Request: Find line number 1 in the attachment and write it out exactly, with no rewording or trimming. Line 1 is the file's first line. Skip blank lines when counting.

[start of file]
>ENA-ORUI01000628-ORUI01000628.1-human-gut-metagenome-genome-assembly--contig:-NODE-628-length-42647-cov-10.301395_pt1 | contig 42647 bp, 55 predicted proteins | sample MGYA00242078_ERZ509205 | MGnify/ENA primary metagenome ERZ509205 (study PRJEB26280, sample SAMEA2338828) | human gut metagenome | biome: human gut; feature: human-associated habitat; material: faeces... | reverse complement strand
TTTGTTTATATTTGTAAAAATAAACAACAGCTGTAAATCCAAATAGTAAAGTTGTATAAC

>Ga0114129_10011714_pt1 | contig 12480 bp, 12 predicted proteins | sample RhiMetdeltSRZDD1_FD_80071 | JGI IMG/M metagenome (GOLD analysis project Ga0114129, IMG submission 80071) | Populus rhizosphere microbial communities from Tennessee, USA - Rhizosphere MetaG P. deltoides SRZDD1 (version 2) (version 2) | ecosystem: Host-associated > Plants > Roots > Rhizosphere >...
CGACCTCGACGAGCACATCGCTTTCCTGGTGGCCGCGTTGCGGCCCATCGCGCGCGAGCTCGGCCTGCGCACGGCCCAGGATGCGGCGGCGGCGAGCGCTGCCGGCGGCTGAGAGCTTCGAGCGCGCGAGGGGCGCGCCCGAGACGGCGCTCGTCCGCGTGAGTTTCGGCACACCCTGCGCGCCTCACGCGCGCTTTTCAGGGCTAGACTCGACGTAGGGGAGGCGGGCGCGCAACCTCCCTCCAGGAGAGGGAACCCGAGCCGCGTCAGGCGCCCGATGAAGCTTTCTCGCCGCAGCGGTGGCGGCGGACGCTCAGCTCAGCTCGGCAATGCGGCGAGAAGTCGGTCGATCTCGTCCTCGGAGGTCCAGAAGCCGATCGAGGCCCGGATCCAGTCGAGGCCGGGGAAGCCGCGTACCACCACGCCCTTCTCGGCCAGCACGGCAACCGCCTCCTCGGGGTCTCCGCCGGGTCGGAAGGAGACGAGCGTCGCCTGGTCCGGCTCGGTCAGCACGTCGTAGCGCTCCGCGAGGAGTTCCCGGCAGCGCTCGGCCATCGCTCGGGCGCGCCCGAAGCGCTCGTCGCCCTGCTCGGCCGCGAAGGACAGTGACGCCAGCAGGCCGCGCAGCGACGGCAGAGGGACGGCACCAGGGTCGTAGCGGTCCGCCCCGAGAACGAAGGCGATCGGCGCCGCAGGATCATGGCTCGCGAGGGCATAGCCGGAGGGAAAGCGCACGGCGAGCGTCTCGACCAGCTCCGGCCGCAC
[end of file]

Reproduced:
>ENA-ORUI01000628-ORUI01000628.1-human-gut-metagenome-genome-assembly--contig:-NODE-628-length-42647-cov-10.301395_pt1 | contig 42647 bp, 55 predicted proteins | sample MGYA00242078_ERZ509205 | MGnify/ENA primary metagenome ERZ509205 (study PRJEB26280, sample SAMEA2338828) | human gut metagenome | biome: human gut; feature: human-associated habitat; material: faeces... | reverse complement strand